Ode to beauty pink…

Before I get things started, I just wanted to say…


Welcome to our home.

Have a snake.


It was the original unfortunate garter snake Olive was playing with the other day. It’s flatter and more dehydrated since the first time I saw it, but it was evidently stashed away for safekeeping. I wonder if she thought I might like to play with it for a while, because she deposited it here, twice. I swept it to the edge of the porch one night – not wanting to throw it away because I know how much she enjoys playing with it – only to look down the next morning and see it right side up and placed so it looked like it was moving towards my foot. Achk! It’s days like these I am grateful I don’t have a cat door…who knows what she might bring in.

Matty, aka “Bratty”, was up to her own shenanigans. We came home from the city yesterday to find she’d done this. I suspect it happened in her efforts to reach the fish, who live farther up above this plant.


Always fun to clean these up.

I really can’t complain. They are very good girls, super sweet, and other than a few mishaps are a joy to have with us.

On the pink front, I was thinking about dying more, how it seems to unify things and bring other colors together. I had a baggie of pink embroidery floss I was given some time ago, a garish pink I didn’t care for. I’ve given a lot of it away in swaps over the years. This morning I picked out a few skeins from the box. These threads, as you can see, are quite old.

5 cents! How about that? There were some other pinks in that family of threads. Some of them are currently getting the tea treatment. I might follow Jude’s clue and just tea dye them and not rinse them out. I left the wrappers on just for grins, to see what would happen to them.


I hope they are enjoying the earl gray leftovers, brewed in my new tea pot, which I already LOVE.


I had some funny money to spend with Amazon, a Christmas gift card, and my box of goodies arrived yesterday. Besides the tea things, I got some new Fiskar products: snippers, a scissor sharpener and an angle protractor for drawing class.


I’m iffy about the snippers. They are sized super small and don’t fit well in my hand. Still, I will use them. They are super sharp. The sharpener was helpful. It did improve an old pair of Fiskars, worked on my Mundials (which are STILL quite fabulous after 20 years of never being sharpened), and slightly improved a pair of cheapie scissors.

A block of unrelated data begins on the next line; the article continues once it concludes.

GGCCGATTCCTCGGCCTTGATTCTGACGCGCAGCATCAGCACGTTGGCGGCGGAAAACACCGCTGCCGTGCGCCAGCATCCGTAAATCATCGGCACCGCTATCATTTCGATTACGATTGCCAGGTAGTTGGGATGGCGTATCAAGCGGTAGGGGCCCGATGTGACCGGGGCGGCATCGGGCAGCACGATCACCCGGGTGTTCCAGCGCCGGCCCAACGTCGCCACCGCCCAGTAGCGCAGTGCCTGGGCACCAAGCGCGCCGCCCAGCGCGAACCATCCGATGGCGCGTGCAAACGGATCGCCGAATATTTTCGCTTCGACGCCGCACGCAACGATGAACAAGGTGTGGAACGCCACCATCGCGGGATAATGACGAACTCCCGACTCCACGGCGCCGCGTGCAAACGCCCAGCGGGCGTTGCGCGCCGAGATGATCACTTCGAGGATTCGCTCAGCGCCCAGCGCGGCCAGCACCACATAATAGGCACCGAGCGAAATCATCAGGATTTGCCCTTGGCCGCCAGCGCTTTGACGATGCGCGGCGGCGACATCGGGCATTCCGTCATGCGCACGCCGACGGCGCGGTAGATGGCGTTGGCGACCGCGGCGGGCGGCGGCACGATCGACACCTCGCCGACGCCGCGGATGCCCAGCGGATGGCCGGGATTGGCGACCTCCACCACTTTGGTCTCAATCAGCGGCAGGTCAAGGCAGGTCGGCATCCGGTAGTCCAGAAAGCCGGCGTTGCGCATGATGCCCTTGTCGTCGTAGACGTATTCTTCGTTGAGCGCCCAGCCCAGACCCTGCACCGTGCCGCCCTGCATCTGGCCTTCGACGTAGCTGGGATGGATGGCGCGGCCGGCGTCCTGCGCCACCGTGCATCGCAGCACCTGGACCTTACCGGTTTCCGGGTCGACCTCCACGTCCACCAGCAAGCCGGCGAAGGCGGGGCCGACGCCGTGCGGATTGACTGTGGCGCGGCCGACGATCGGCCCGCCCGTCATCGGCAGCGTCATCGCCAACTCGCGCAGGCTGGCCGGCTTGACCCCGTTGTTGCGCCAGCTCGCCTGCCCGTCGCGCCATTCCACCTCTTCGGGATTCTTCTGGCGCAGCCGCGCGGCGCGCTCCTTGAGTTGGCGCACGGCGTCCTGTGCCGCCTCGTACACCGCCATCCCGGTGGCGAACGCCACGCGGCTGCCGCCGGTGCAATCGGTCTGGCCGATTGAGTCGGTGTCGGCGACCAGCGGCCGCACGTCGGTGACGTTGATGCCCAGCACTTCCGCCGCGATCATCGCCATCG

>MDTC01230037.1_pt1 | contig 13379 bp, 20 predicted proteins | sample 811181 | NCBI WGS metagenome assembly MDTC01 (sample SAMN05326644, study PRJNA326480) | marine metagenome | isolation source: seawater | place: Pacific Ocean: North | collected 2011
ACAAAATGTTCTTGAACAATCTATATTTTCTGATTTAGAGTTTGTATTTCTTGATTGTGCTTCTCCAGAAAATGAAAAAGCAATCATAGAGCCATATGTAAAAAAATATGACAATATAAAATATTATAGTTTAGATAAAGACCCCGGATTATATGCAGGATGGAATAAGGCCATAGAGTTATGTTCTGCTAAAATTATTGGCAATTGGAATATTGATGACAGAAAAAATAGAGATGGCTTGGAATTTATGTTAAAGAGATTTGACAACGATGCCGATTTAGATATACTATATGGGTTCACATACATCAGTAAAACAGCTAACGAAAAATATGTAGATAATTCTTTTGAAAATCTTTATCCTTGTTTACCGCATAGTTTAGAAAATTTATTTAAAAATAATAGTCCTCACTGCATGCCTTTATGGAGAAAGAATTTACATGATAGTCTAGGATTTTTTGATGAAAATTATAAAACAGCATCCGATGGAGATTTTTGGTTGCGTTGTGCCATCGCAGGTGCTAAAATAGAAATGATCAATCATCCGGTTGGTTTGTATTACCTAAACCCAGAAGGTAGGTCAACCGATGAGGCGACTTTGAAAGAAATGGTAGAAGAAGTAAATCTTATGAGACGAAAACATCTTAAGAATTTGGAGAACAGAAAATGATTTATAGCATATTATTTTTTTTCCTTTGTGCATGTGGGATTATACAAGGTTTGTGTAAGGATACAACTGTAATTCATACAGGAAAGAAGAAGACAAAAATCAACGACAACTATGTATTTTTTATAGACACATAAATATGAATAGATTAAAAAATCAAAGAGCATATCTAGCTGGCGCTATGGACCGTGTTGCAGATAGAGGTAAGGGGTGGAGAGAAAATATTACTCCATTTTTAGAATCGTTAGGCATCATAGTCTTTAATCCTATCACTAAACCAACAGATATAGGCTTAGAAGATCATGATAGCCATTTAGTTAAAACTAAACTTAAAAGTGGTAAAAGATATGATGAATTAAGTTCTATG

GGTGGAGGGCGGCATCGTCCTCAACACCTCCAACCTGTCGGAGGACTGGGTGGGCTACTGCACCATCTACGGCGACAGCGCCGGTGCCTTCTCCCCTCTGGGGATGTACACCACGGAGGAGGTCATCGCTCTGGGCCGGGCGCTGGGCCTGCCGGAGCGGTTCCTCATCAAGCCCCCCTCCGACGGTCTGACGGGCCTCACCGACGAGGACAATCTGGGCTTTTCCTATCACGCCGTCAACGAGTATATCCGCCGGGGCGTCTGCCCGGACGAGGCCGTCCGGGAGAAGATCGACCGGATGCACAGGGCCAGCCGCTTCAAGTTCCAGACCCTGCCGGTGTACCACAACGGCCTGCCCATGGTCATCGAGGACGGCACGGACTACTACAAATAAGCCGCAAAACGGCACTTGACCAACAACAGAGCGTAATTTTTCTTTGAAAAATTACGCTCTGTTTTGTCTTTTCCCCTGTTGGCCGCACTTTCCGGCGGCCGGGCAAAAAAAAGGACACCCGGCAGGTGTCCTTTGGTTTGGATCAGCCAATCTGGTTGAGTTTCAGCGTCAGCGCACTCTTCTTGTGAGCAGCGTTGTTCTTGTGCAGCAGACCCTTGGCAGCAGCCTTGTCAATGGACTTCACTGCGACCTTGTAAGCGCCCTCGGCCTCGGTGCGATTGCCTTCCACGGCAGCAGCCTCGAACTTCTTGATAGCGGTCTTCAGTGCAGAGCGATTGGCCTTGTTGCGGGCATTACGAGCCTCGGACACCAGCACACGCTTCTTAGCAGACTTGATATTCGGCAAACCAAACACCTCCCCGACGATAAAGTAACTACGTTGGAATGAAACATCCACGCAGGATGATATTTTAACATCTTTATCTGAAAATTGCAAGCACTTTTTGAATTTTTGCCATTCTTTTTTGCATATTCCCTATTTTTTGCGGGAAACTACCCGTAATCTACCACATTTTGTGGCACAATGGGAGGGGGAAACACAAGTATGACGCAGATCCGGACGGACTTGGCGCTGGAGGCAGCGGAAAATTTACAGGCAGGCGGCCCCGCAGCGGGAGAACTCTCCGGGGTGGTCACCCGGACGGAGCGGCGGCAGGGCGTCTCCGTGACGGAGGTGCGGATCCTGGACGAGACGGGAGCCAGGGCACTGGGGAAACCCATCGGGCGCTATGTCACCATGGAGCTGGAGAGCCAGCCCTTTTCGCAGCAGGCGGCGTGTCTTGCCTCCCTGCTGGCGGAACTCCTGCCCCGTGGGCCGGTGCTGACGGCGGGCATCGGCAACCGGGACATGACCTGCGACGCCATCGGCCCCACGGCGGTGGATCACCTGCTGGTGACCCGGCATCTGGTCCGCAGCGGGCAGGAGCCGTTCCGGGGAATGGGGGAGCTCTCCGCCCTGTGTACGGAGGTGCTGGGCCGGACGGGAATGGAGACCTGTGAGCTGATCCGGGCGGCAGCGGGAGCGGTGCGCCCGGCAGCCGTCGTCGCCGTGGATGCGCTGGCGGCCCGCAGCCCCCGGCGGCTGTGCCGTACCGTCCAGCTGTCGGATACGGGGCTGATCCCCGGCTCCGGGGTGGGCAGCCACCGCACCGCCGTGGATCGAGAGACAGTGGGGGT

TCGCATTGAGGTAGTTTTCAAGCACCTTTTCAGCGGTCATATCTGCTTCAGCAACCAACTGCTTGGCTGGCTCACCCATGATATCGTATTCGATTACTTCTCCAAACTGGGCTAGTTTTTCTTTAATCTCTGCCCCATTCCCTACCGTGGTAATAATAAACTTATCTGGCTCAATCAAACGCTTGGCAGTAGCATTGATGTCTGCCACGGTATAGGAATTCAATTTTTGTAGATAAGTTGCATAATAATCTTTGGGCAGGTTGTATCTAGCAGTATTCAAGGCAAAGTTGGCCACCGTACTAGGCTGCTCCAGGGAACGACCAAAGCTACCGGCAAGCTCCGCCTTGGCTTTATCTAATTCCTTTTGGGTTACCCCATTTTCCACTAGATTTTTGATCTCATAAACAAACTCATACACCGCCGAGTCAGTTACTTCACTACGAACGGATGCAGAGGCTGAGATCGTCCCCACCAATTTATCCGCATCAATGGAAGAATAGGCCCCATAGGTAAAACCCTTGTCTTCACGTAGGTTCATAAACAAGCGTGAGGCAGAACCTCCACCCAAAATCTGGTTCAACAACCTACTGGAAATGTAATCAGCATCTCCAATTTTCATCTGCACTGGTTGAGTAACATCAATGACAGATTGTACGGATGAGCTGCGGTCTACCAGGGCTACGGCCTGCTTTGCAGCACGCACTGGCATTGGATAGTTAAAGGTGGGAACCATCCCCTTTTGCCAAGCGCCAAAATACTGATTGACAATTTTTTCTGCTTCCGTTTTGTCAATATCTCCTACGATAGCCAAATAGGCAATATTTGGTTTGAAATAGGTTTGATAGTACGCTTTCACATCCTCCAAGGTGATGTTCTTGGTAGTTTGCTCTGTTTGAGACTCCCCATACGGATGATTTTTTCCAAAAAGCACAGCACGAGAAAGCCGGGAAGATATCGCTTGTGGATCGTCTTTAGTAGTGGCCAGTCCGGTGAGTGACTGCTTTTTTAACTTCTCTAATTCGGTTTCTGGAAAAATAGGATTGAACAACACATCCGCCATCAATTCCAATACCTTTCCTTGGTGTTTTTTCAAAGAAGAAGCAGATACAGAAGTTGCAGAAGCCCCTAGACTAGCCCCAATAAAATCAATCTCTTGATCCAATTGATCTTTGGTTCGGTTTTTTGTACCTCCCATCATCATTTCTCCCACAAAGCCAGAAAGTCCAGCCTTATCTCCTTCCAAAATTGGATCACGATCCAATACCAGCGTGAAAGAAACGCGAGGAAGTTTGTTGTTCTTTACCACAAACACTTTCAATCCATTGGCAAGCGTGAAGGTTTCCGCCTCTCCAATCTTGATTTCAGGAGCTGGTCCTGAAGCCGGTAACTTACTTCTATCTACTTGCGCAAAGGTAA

After becoming a little disappointed that the ends weren’t sharpening well, H informed me that’s a trouble spot for scissors. He said it used to be his job – at some point in school – to sharpen all the scissors, so he would know. The scissors that sharpen up the best are the old style all metal silver ones with the black handles. You can use those forever, he said. My mom has a pair of all silver Fiskars, I think. I remember the day she got them. When I cut a thread with them she lost it. But then, she was always losing her cool.

I’ve started a new project. I wanted something I could just pick up and stitch on, without having to spend time thinking about composition or styling, and this beautiful tablecloth I found at the local thrift store came to mind. It seems the perfect host for a word cloth.

I’m currently basting it with this thread, which is a favorite to do basic sewing with. I’m on my second spool of it.


It’s super strong (made for jeans) and has such a fabulous sheen to it. Oh, look at that: Coats.

I was originally thinking of using the striped blue and white tablecloth for the backing, but instead switched gears and am stitching it to a large piece of a green organic cotton sheet I’d worn out and started cutting up for smaller backing fabric. So far, the two pieces are coming together beautifully using Jude’s glue stitch.

By the way, each of those tablecloths cost me $1 a piece at the local thrift store. There are so many antique linens that show up there and are such a treasure. I always stop by that part of the store on a visit and usually come home with something great. This blue one is SO soft and has such a nice feel to it. It was obviously used and has some stains, but I don’t care. I’ll cover them up.

I’m currently searching for a nice piece of lace, tatting or crochet to stitch in the center, just to get things started and have something to work around. I have a lot of nice trinkets like this that might find a home here. I thought about stitching 2017 in the middle, but I want this to be about the months and the things that happen in them, rather than a focus on the year. I might save stitching the year to the very end.

While the tea soaks into the pink threads, there is one other beauty pink for which I am anxiously waiting.







All day to do nothing…

I saw this online just now. It summed up the past couple of days, especially yesterday, perfectly.